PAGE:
How two boys who excelled in KCPE are scavenging dumpsites to raise fees

David and Mark are homeless and scored 380 and 338 marks respectively

A man carries away sorted garbage from Kachok dumpsite. PHOTO: NMG

Two street children defied all odds and passed with flying colours in this year’s Kenya Certificate of Primary Education but the future seems bleak for they lack the means to join their dream schools when their colleague report next year.

David Ochieng’ (left) and Mark Vincent, both are 14. PHOTO: DENISH OCHIENG/STANDARD

David Ochieng and Mark Vincent are Kisumu street urchins and scavenge for recyclable waste at the Kachok dumpsite, they scored 380 and 338 marks respectively.

Ochieng went to school at Manyatta Primary School while Vincent was at Central Primary School in the lakeside city. They have rummaged for recyclable waste for sale their whole life, the Standard reports.

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They two survive on the little they make from selling paper, metals, and plastics and also use the same to purchase books. If the two receive admission letters to boarding schools, their dream to a brighter future might remain just -a dream, if they are unable to raise the required fees.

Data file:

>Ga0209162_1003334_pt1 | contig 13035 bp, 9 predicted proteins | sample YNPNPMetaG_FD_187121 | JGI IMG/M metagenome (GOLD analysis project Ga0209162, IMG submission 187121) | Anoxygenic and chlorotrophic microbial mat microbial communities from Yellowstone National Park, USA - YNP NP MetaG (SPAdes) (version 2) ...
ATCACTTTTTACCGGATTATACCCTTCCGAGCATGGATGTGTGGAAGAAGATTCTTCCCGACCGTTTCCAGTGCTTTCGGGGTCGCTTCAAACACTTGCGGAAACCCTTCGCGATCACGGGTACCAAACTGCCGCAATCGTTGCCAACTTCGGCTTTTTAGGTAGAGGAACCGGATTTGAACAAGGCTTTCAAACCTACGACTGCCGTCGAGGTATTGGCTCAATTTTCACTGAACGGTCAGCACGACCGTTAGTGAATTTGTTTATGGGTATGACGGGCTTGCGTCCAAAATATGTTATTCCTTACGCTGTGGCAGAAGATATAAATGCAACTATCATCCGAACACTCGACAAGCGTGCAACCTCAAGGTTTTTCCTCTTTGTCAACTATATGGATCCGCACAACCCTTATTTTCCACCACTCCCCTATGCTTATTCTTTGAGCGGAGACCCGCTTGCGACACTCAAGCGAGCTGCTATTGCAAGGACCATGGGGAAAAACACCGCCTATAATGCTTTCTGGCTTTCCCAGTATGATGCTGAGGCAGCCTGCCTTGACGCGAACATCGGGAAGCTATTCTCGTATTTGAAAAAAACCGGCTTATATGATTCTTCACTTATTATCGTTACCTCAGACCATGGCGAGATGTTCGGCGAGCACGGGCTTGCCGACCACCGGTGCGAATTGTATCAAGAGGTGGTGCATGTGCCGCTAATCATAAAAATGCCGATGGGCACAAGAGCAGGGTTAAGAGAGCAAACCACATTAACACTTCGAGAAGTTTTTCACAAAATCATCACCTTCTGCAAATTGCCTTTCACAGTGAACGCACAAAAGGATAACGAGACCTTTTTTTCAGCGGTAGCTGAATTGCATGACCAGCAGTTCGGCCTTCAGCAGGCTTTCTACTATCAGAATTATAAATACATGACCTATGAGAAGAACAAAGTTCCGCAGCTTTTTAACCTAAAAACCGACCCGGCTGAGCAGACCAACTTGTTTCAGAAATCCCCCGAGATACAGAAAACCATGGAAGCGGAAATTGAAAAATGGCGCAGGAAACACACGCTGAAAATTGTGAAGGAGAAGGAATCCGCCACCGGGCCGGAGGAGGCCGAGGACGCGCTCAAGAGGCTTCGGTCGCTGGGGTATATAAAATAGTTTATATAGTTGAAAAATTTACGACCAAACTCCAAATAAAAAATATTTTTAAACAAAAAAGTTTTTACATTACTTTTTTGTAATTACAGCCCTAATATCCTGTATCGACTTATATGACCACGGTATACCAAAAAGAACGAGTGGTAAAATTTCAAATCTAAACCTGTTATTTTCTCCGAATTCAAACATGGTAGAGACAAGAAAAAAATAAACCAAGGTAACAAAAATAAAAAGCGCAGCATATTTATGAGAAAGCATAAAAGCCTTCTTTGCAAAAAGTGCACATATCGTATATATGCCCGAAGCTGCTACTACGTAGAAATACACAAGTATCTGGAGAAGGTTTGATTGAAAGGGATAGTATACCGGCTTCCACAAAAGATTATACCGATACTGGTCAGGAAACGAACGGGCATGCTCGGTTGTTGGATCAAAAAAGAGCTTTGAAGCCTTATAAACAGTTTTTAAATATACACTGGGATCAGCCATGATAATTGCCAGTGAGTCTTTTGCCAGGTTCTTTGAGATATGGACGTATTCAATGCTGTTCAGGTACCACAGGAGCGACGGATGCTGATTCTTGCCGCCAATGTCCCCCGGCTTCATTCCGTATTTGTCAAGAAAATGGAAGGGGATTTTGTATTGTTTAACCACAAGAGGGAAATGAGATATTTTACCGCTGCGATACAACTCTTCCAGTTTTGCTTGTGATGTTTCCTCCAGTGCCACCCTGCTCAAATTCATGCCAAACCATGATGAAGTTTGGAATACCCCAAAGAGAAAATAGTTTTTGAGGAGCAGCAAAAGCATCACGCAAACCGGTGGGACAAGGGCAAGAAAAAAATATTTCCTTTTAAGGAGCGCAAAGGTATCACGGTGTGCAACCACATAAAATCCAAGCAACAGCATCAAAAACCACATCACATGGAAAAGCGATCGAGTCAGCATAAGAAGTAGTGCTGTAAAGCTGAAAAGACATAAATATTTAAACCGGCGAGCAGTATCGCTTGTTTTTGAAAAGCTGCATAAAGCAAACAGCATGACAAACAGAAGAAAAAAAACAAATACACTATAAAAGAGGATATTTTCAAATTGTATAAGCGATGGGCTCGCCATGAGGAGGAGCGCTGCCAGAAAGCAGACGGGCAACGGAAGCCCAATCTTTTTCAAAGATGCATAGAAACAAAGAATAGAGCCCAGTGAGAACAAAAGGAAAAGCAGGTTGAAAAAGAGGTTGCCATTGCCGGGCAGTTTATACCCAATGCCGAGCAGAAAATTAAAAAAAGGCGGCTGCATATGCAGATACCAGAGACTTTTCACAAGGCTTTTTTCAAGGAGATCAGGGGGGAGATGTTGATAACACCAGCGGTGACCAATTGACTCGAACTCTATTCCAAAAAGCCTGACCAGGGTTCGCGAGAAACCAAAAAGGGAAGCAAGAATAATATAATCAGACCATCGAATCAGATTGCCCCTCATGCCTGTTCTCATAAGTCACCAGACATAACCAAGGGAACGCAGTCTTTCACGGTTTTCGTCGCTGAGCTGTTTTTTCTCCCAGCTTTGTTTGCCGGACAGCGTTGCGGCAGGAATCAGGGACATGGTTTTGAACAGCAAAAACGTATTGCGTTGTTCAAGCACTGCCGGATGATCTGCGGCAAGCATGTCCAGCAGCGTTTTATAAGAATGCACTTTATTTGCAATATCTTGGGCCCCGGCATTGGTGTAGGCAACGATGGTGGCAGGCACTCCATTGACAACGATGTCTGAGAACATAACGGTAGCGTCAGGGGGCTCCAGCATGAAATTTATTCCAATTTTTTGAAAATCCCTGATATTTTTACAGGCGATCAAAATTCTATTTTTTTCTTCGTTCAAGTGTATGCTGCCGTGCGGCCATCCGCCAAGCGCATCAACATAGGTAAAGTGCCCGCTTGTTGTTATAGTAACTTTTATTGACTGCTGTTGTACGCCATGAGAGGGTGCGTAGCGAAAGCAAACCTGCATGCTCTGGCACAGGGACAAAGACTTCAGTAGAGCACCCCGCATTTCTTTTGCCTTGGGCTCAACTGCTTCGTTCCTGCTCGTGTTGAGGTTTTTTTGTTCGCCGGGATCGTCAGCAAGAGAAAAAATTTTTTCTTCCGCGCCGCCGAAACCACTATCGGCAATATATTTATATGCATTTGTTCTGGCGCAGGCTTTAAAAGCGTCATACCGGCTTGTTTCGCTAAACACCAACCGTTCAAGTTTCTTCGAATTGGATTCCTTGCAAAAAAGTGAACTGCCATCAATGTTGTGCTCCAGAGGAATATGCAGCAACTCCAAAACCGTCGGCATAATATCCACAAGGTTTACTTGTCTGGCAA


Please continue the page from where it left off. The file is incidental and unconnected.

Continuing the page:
The government has put the ceiling for boarders fees at Sh53,000 and includes expenses for school uniform, lunch, and boarding-related levies. Learning in day schools however will be free.

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On empty stomachs, the two overturn heaps of garbage in search of plastic waste or metal to put in the heavy sacks on their backs.

“Sometimes we make about Sh80 a day, while there are days we do not make anything,” the paper quoted Ochieng.

It doesn’t help that the dumpsite has been marked into territories by more than 100 street families which makes it difficult for the youngsters to cope.

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Vincent is an orphan and was raised by his grandfather, Cosmas Onyango, who is also homeless, and has been at the dumpsite since 1981. He taught him survival tactics at the dumpsite after Vincent’s dad who was also born at the dumpsite passed on in 2010.

The two boys attribute their success in the exam to John Orinda, the manager of the dumpsite who observed the children are hardworking and disciplined.

  • I thought it is free secondary education from next year?